• France (parliamentary election in June 2017) – France has a strong Eurosceptic party on the radical right (the National Front) and some smaller (Soft Eurosceptic) ones on the radical left. All three crises have provided an impetus for the National Front: the Eurozone crisis created space for their Euroscepticism to flourish; the migration crisis allowed the increased focus on security to mesh with the party’s policy on border control; and the Brexit crisis allowed it argue that ‘Frexit’ is now clearly possible and galvanised the issue of a referendum on EU membership for the party (as well as increasing Soft Euroscepticism on the mainstream right). Eurosceptic candidates of left and right won a sizeable share of the vote in the first round of the April/May presidential election and National Front leader Marine Le Pen secured over one-third in the second round run-off; although there was also evidence that she rowed back from emphasising Euroscepticism as an issue as the campaign progressed.

 

  • Ireland (next parliamentary election before April 2021) – the Eurozone crisis pushed Euroscepticism to the fore of the Irish party system and transformed the salience of these issues. However, interestingly, Brexit appears to have dramatically reduced party-based Euroscepticism in this country due to: economic uncertainty, the opportunities it presents for Irish ‘reunification’ and for Ireland to act as a bridge between the UK and EU, and its association with English nationalism.

 

  • Denmark (next parliamentary election before June 2019) – with its strong tradition of Eurosceptic public opinion and single issue parties/movements, and a propensity for EU referendums, Denmark is possibly the country most ‘to watch’ in terms of parties attempting to follow the Brexit route. Although Brexit and the two other crises had a moderate impact on party Euroscepticism, Denmark has a strong Eurosceptic party on the radical right (Danish People’s Party) which is pushing for a ‘British solution’ and wants a referendum to leave the EU. A new right-wing Eurosceptic party (the New Civic Party) has also emerged recently which appears likely to enter parliament after the next election and is also calling for an EU referendum and for the Union to be re-focused solely on to free trade.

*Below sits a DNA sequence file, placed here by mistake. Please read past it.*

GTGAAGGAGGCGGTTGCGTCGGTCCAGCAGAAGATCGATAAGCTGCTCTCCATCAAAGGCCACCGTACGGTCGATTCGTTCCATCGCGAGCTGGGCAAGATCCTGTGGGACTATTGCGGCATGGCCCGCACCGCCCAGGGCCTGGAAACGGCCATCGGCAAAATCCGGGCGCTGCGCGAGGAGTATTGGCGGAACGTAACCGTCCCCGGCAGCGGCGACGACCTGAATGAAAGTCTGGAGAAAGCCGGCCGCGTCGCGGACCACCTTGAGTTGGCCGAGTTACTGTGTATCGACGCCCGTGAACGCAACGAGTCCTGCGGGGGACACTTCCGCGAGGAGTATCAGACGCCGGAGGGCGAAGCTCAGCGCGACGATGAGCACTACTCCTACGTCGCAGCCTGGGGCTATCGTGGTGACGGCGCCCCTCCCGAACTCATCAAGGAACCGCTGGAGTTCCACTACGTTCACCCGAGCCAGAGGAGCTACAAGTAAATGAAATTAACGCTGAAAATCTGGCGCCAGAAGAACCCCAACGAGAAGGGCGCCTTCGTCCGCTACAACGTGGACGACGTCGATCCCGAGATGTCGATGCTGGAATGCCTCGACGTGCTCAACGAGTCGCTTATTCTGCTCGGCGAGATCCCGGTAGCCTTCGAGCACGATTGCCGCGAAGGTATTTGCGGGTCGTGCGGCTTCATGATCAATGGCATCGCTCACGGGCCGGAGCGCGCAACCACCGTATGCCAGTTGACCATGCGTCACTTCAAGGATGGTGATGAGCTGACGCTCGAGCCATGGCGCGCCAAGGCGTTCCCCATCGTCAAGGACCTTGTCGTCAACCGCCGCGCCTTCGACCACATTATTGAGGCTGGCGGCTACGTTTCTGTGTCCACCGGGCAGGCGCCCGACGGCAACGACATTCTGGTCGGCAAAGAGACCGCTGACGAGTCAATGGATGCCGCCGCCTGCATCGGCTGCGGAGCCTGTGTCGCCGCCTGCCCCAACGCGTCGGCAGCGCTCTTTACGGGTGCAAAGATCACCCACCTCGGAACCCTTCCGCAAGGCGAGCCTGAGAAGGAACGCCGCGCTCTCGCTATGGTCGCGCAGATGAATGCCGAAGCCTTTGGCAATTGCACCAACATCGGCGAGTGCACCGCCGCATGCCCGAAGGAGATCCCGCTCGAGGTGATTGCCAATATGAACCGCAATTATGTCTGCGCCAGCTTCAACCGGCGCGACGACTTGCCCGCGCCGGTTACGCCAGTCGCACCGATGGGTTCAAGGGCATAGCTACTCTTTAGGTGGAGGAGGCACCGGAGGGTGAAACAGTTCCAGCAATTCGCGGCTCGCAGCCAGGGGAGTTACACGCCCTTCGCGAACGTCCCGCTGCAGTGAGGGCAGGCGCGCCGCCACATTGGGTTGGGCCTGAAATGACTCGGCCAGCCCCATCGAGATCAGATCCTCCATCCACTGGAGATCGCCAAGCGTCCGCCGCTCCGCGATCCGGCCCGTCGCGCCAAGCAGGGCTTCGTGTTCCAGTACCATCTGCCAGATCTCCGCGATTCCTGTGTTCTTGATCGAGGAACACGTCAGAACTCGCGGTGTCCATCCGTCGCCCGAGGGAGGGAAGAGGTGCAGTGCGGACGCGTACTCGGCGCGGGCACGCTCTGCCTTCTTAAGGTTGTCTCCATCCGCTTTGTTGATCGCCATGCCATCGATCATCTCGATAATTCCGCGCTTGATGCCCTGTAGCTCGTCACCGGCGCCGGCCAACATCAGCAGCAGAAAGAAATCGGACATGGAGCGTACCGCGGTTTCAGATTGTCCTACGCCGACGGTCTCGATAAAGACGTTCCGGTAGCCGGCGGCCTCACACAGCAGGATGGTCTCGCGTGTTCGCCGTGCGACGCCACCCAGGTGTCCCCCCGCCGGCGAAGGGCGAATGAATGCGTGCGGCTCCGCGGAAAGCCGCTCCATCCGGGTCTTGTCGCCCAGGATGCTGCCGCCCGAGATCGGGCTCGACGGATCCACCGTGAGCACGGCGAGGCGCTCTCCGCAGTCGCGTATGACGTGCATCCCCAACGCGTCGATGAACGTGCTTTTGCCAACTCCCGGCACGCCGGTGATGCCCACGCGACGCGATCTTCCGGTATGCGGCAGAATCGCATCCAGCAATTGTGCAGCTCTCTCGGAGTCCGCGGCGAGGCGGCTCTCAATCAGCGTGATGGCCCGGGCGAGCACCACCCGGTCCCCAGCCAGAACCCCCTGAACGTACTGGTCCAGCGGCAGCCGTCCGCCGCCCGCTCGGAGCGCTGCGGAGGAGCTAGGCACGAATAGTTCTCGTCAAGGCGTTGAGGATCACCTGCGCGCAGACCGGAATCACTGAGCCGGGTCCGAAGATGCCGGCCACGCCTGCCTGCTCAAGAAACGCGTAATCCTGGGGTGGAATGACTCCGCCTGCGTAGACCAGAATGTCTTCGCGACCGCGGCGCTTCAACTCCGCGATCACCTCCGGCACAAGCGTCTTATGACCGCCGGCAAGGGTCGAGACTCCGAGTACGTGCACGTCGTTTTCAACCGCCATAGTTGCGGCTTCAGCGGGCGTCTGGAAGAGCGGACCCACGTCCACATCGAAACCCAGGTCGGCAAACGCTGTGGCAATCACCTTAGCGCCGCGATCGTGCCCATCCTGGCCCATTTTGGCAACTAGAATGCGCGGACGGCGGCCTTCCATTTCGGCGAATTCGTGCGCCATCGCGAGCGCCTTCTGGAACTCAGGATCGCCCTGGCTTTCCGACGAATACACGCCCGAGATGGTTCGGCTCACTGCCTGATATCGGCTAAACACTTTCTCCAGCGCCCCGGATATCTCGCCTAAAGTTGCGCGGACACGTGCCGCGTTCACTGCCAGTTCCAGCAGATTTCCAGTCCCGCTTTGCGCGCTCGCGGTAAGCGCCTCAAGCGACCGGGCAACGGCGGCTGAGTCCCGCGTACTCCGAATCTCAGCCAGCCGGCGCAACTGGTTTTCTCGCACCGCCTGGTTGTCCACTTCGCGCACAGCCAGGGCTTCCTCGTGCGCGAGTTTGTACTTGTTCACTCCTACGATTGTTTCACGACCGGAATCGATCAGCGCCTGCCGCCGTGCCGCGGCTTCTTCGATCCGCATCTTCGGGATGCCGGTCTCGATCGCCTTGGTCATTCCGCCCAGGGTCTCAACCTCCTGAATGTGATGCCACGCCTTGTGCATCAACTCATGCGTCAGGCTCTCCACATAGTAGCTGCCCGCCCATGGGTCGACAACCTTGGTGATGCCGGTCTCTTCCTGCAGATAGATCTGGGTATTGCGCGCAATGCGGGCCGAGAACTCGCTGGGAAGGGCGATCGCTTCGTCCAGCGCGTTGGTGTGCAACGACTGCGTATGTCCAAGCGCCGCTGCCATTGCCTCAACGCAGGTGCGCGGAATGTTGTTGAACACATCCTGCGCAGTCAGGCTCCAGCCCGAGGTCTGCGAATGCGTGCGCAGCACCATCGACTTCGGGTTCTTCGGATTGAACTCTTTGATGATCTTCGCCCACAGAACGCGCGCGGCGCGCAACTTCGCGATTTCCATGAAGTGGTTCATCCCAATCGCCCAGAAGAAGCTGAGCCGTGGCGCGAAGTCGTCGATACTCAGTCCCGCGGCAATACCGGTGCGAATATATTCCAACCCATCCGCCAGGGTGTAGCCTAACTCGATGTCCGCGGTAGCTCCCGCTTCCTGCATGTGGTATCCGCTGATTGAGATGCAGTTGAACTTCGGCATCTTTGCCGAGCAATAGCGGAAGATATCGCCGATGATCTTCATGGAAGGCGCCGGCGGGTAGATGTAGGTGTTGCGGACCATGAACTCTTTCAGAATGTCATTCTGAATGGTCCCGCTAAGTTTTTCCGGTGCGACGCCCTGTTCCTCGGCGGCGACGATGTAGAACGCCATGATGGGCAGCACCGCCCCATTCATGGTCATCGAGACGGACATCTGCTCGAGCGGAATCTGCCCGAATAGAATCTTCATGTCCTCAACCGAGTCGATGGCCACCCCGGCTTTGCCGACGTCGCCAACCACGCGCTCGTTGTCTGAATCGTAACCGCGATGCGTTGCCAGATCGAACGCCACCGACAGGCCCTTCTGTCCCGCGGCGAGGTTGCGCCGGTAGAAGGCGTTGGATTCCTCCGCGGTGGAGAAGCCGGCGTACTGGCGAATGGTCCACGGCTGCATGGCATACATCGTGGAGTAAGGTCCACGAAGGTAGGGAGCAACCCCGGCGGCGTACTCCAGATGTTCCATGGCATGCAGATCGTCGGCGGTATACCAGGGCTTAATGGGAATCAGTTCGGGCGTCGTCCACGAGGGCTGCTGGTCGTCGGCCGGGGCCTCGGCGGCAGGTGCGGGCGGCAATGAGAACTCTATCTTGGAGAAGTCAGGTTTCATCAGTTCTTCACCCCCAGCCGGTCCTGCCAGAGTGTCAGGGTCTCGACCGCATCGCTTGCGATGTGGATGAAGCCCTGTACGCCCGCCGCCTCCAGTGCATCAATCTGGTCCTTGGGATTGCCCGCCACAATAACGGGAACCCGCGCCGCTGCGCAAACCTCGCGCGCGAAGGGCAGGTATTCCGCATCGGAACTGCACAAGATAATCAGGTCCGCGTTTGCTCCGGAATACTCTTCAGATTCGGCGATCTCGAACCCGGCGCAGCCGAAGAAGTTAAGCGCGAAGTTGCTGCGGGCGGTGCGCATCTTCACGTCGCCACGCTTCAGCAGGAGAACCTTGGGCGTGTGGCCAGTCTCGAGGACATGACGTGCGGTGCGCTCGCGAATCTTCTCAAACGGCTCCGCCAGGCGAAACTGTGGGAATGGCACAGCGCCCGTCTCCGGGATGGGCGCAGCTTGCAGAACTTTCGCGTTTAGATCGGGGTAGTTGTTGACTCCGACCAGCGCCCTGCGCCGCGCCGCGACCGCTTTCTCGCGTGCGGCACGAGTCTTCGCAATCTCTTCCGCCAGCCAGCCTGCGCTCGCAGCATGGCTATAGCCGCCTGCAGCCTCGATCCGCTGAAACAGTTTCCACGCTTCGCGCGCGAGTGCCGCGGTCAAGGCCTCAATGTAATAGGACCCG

• Italy (next parliamentary election before May 2018) – Italy has a large, radical anti-establishment Eurosceptic party (the Five Star Movement), which is performing strongly in opinion polls, and another medium-sized radical right Eurosceptic grouping (Northern League). Party Euroscepticism in Italy was given much greater salience and opportunity by the Eurozone crisis, and sustained by the migration crisis, where the EU was accused even by mainstream parties of abandoning Italy. The Brexit crisis has not, however, given this a significant boost. Its main impact appears to have been introducing the new word ‘Italexit’ into the political lexicon, although Eurosceptic parties refer mainly to leaving the Eurozone rather than the EU itself when they discuss this.

 

  • The ‘Visegrad Four’ post-communist Central European states – the Czech Republic (next parliamentary election before October 2017), Hungary (before spring 2018), Slovakia (before March 2020), and Poland (before October 2019) – although the Eurozone crisis had little impact on party politics in these countries (notwithstanding helping to bring down a Slovak government in 2011) and the Brexit referendum simply re-affirmed existing Soft Eurosceptic narratives, the migration crisis did lead to a significant re-framing of the way that the EU is debated in these states, leading to a sharpening of Soft Euroscepticism among mainstream political actors. Interestingly, this phenomenon has not really affected other post-communist states such as the Baltic republics (where security continues to trump all other considerations) and (except for Bulgaria, where the migration issue meshes with existing tensions with the Turkish minority) the Balkan states. In the Western Balkan ‘front line’ states, the greater concern is that the EU manage the flows and burden share rather than oppose compulsory migrant relocation in principle.

 

  • Austria (next parliamentary election before October 2018) – the Eurosceptic Freedom Party is polling strongly and its presidential candidate Norbert Hofer performed very well in the 2016 election being defeated in a re-run second round run-off. The Eurozone crisis and the migration crisis both had the effect of crystallising the Freedom Party’s Euroscepticism but also, because of the direct impacts of both crises on Austria (with a relatively large intake of migrants), also appeared to move the centrist Social Democrats and Christian Democrats to adopt a more critical tone towards the EU. Brexit had an initial effect of bringing ‘Oxit’ into the political lexicon but all parties have since moved to a position of clarifying their support for EU membership in principle.